|By TOM RAUM, Associated Press|
At the same time, the agency said single-employer pension plans — covering just over 30 million participants — are on firmer financial footing and are likely to remain so at least over the next 10 years.
The report concluded that, as shaky as the situation is for the underfunded multi-employer plans, the outlook is slightly better than it was just a year ago as the nation's economy gradually improves from the severe 2007-2009 recession.
"In the past year, economic conditions have improved significantly and most plans are projected to remain solvent," said the agency, which was created under the Employee Retirement Income Security Act of 1974 (ERISA).
But, it added, that research over the past year had made clear that, for some multi-employer plans, "even the improving economy will not be sufficient to maintain their solvency."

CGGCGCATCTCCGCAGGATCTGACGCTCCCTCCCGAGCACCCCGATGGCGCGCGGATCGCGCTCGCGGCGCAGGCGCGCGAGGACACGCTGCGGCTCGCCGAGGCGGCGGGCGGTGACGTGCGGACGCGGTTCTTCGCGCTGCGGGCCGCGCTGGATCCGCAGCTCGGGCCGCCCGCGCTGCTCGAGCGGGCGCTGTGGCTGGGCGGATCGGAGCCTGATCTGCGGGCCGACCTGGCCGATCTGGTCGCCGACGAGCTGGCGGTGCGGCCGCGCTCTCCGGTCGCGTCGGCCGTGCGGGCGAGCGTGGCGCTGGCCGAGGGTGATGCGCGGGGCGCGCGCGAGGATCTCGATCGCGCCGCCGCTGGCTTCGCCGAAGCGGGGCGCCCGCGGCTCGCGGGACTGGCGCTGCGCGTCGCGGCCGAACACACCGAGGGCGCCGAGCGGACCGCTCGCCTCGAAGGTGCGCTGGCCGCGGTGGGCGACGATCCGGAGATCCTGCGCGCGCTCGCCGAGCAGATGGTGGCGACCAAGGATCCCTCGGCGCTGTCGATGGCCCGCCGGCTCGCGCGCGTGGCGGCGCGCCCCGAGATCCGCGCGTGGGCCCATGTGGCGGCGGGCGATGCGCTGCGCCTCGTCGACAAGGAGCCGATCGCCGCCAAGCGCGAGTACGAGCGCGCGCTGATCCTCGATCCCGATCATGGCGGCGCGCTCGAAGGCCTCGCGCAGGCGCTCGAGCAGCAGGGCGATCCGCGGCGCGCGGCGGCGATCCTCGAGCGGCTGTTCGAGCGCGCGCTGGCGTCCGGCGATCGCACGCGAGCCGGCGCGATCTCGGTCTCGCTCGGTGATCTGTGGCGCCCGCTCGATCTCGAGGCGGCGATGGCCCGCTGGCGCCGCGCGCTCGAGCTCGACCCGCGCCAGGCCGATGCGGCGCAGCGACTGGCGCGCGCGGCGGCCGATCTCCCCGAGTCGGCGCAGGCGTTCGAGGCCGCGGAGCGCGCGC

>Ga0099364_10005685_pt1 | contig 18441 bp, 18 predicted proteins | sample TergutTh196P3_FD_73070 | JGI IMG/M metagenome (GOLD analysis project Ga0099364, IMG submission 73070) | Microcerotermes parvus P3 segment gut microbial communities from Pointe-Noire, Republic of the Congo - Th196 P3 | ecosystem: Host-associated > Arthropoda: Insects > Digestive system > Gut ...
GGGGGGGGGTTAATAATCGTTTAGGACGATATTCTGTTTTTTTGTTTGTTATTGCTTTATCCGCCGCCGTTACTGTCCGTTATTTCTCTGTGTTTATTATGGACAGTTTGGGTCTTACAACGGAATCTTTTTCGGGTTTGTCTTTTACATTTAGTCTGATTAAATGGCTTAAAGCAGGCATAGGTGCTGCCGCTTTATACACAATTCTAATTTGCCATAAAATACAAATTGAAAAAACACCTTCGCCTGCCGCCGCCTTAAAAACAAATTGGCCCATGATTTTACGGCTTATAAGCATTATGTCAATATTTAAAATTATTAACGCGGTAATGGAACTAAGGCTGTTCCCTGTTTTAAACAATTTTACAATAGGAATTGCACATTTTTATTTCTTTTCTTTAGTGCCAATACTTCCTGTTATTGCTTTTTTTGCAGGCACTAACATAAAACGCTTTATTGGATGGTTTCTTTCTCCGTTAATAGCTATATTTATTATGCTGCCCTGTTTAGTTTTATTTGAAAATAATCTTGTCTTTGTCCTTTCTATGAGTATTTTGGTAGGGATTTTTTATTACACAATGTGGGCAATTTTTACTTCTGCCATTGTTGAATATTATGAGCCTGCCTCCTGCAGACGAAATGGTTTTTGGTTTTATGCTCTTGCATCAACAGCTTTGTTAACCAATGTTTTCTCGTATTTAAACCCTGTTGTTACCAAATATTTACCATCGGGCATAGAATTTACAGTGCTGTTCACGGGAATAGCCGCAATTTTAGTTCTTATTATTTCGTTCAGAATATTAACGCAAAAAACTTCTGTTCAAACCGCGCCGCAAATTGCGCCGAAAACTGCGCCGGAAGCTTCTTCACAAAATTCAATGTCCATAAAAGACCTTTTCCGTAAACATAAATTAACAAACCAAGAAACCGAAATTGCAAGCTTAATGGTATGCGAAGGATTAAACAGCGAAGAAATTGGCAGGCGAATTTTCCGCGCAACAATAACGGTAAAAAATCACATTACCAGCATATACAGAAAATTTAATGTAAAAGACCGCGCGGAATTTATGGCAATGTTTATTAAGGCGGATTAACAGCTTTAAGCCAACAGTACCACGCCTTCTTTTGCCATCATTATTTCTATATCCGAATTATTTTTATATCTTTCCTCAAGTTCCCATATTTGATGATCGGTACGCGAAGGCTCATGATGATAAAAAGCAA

If a company goes bankrupt and is forced to terminate its pension plan, the PBGC will generally take over making sure that retirees continue to draw pension benefits, at least up to certain limits. It's a form of insurance. The maximum guaranteed amount paid by PBGC in 2013 was
Employers pay a fee to the PBGC for each employee.
As more and more baby-boomers retire and begin drawing pension benefits, the PBGC comes under increasing financial strain.
The agency noted that for many years, the single-employer program was more likely to be seriously underfunded than the multi-employer plans: "That situation is now reversing."
"Some multi-employer plans are deteriorating and PBGC's multi-employer program is more likely than not to run out of money within the next eight years," the agency said.
The agency said many participants in the troubled multi-employer plans are employed by small companies in the building and construction industries. Also many workers in retail food, garment manufacturing, entertainment, mining and truck and maritime industries could feel the consequences.
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